The Gulf that Separates Us
Even as I write this, I am fighting despair over the gulf that divides us. Several months ago, I opened Facebook for the first time in a while to look for photos from a marriage celebration, and saw in my newsfeed a copied-and-pasted post asking readers if they had ever, among other things, “shaken hands with a Muslim Girl Scout” or “seen a Muslim do anything that contributes positively to the American way of life???? The answer is no, you did not. Just ask yourself WHY???” (Later I learned that the anonymous post had been widely circulated, including by a Michigan politican who was later censured by the Republican National Committee.)
My heart sank as I felt the chasm of the political and cultural divide that so many people have tried to describe. By one of those strange coincidences in life, the wedding celebration I had attended the day before was for a Muslim woman who was not only a Girl Scout (and received a national-level Girl Scout Gold Award Young Women of Distinction) but who continues to volunteer as an adult and makes the world and, yes, our country a better place by her very presence, whose family exemplifies good citizenship as well as any family I know, whose siblings I am honored to have taught and call my friends. (It is also important to note that Muslims, immigrants, refugees, and other populations do not have to be exemplary citizens — how many of us are? — to be valued.) Yet, even though words are my bailiwick, I lacked the verbal skill to describe how different my own experience has been from that status message, how wide and deep the chasm felt, and how tempting it is to give up ever trying to explain or bridge it.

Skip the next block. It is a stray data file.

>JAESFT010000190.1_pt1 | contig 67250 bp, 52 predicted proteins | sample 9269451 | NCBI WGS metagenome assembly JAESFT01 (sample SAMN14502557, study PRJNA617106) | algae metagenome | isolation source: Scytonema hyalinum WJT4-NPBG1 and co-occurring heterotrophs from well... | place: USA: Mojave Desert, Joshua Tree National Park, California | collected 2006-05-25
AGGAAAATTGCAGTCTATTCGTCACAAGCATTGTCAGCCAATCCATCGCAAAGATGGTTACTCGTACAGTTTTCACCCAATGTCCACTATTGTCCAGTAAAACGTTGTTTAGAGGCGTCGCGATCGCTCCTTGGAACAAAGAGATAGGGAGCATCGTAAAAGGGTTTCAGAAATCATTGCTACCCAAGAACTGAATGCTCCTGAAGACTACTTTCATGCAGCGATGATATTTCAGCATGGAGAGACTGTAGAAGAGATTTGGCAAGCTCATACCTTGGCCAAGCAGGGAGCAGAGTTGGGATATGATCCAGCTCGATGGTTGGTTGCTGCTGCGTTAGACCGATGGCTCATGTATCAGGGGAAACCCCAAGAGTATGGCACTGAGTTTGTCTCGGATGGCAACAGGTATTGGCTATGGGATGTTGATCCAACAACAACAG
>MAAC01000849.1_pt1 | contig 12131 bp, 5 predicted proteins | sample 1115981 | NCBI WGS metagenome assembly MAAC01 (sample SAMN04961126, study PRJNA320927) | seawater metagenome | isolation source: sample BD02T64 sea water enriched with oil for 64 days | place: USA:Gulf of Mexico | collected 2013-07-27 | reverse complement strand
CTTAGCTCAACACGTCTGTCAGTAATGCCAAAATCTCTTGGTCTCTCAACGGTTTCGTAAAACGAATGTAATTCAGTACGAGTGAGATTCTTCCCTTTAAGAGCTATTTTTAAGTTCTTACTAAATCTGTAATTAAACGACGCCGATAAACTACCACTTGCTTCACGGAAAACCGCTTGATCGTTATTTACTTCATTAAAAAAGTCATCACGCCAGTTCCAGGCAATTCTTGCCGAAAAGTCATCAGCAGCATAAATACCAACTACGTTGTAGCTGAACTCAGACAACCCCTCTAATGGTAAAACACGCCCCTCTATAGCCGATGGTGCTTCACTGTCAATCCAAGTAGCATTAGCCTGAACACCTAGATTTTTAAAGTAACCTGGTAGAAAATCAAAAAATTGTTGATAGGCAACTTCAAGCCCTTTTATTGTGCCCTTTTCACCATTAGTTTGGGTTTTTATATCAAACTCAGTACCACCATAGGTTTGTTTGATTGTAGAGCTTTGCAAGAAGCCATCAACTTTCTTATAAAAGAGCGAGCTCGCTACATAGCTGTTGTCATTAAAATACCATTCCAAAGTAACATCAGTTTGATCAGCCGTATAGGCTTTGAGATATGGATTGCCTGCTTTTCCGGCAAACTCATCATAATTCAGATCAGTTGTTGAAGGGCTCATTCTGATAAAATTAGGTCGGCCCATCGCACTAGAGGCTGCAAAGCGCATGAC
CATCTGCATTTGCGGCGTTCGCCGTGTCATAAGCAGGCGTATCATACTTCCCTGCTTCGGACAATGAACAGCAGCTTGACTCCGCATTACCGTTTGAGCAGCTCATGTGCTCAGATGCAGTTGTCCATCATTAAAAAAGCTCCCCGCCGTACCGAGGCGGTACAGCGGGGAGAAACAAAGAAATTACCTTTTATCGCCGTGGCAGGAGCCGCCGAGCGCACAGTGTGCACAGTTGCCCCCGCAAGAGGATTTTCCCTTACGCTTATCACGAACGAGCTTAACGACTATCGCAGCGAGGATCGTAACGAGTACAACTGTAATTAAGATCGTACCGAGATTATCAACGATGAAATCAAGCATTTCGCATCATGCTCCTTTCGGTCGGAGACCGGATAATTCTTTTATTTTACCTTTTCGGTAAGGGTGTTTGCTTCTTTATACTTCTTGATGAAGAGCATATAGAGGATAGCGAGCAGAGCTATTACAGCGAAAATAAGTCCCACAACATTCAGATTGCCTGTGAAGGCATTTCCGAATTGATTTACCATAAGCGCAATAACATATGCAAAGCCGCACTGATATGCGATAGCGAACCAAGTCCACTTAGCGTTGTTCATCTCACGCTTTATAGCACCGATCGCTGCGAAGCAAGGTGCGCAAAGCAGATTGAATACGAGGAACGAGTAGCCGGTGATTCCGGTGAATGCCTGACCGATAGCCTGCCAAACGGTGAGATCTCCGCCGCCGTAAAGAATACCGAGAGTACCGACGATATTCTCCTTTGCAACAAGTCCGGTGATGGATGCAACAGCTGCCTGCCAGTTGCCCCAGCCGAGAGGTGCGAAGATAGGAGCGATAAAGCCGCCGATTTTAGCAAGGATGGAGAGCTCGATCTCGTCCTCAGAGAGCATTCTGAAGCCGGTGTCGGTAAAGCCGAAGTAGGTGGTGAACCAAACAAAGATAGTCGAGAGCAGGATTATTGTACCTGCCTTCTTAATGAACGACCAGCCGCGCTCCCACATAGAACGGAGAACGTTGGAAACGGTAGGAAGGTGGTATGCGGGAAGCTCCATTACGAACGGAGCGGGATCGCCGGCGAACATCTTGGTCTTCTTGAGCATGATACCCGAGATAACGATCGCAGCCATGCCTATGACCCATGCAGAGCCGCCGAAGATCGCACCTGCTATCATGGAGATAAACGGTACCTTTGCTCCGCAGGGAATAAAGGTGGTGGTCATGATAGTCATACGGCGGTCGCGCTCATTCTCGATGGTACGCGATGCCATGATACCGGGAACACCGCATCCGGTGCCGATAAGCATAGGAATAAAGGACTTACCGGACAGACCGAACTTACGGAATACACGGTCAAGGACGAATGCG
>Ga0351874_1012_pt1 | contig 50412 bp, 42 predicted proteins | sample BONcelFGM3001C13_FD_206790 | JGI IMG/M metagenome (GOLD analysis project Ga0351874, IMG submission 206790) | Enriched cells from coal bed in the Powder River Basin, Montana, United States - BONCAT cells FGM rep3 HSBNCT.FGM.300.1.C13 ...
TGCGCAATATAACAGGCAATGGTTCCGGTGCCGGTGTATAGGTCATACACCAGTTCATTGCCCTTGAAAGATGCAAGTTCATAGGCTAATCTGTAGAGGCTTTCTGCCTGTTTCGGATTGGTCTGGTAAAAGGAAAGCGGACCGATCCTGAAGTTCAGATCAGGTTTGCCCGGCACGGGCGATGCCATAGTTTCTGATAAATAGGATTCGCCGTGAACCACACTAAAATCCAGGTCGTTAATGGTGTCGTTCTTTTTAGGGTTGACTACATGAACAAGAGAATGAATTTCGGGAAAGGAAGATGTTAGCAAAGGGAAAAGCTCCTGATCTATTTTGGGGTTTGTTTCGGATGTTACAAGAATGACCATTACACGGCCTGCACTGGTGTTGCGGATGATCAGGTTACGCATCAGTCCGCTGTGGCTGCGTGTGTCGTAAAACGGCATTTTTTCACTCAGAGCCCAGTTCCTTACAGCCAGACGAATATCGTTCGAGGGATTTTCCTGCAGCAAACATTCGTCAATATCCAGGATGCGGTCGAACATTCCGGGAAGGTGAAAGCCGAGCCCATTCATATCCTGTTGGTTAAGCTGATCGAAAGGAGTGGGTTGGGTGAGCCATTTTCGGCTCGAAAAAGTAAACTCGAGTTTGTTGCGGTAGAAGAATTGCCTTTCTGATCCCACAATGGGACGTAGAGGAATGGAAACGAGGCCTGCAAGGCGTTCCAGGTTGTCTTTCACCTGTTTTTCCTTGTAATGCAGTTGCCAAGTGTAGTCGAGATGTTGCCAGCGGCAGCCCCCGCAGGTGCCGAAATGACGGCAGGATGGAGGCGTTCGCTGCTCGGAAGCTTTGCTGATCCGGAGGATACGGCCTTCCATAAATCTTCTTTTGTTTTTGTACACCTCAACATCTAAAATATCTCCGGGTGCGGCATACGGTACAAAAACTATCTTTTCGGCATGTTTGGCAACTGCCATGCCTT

I moved from my home state when I went to college, from a rural South Dakota county with a population of 6.9 people per square mile (and a poverty rate of 44 percent) to a large midwestern city. I did not move back and will always feel a little guilty about that, especially when I visit (a guilt shared by many who leave small towns and farms). My heart is in both worlds and always will be.